On February 27, 2018, a U.S. District Court in Ohio granted a Motion for Summary Judgment in favor of defendant Repacorp, Inc. (“Repacorp”), dismissing the employee’s disability discrimination and retaliation claims under the Americans with Disabilities Act (“ADA”), Sloan v. Repacorp, Inc., 3: 16-cv-00161 (S.D. Ohio Feb. 27, 2018).

Prior to being hired in 2007, Sloan was prescribed medication for back and neck pain, and, in 2013, he began taking morphine.  Sloan did not disclose his medication use to his employer.  In 2014, a coworker informed Sloan’s immediate supervisor that Sloan had solicited Vicodin from the coworker a few weeks prior. Sloan’s supervisor then informed Repacorp’s President Tony Heinl (“Heinl”), who immediately sent Sloan for a drug test. After testing positive for hydrocodone (the opiate found in Vicodin), Sloan was referred to Repacorp’s Employee Assistance Program (“EAP”). Sloan’s EAP coordinator requested Sloan provide information from his physician regarding his ability to work with his medical condition, whether there were any limitations to his ability to work after receiving treatment, his current medications, and whether his current medications impact his ability to concentrate on the job. Repacorp placed Sloan on paid leave “pending the receipt of information from his physician.”

Sloan eventually admitted that he had abused morphine at work at least once. Sloan also admitted to taking non-prescribed Vicodin at work at least twice. Sloan worked with and around heavy machinery on a daily basis, and it was undisputed that the machinery was very dangerous. Heinl asked Sloan to “consult with his doctor to determine if there were any alternative medications or treatment for his pain condition that did not include opiates.” Without consulting with his physician, Sloan determined that he would stay on his medication and told Heinl that he would continue to take it.

Because of Sloan’s refusal to cooperate with Heinl’s request for additional information concerning Sloan’s restrictions and potential for using alternative medications, Repacorp reasonably concluded that “Sloan ‘chose drugs over his job’,” and Sloan’s employment was terminated. In finding for the employer, the court agreed that Sloan “failed to cooperate and/or participate in the interactive process required of all employees requesting accommodations under the ADA” and that Repacorp’s termination of Sloan did not violate the ADA.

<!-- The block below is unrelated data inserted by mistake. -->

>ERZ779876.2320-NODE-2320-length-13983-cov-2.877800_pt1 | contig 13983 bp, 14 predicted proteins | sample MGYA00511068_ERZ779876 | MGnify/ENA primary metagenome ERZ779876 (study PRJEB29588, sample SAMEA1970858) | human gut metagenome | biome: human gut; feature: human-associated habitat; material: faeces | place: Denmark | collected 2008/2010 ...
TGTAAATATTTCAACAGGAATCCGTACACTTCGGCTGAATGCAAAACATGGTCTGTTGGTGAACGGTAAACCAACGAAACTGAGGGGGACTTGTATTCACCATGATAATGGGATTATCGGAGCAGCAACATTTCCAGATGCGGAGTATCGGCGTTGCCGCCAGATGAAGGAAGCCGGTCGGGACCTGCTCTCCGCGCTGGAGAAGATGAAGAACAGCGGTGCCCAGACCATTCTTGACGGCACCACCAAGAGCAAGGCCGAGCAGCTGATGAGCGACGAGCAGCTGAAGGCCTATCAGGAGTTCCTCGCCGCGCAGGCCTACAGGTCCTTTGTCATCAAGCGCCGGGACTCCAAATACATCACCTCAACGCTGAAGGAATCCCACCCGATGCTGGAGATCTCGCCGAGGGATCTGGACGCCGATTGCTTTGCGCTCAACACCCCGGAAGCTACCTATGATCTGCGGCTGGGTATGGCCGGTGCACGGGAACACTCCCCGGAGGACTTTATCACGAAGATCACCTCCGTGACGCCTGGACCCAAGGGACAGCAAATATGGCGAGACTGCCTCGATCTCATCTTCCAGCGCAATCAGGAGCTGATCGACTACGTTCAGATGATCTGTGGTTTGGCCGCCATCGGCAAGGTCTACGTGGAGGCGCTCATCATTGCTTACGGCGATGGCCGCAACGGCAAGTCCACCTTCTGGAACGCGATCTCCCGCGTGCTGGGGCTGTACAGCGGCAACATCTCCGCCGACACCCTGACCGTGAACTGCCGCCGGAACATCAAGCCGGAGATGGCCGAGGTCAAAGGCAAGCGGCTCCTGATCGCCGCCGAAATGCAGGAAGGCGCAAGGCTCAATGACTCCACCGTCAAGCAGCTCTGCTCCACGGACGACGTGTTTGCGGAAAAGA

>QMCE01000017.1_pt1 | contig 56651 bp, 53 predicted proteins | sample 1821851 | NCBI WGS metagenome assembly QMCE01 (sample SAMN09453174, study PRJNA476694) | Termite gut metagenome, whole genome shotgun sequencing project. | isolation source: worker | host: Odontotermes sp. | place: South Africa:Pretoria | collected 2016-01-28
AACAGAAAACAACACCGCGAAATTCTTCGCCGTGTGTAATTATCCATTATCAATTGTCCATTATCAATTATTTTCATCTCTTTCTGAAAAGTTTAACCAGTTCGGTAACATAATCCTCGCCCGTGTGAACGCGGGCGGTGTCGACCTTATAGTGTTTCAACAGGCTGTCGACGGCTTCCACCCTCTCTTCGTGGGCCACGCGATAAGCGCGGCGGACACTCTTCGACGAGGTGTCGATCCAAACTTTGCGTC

The potential for employees’ use of opioids and/or other pain medications to interfere with their ability to safely perform their work, particularly when working with dangerous machinery, is a serious concern for many employers. This is increasingly true given the national opioid crisis and the emergence of decriminalized marijuana in many states.

As a result, it is extremely important that employers have an effective policy prohibiting drugs in the workplace, including requiring employees to give employers notice if they are taking prescription drugs that may impair their ability to perform their work safely and providing for drug testing under the appropriate circumstances. It is equally important that employers have adequate policies and procedures in place to engage employees with dependency issues or those whose disabilities require serious pain medication treatment in a timely, good-faith interactive process to determine if effective reasonable accommodations exist and that employers consider the ADA and similar state laws before terminating employees. If your company has any questions about adopting or updating your policies on drugs in the workplace, drug testing, or accommodating those with disabilities, please contact the experts at the Saqui Law Group.

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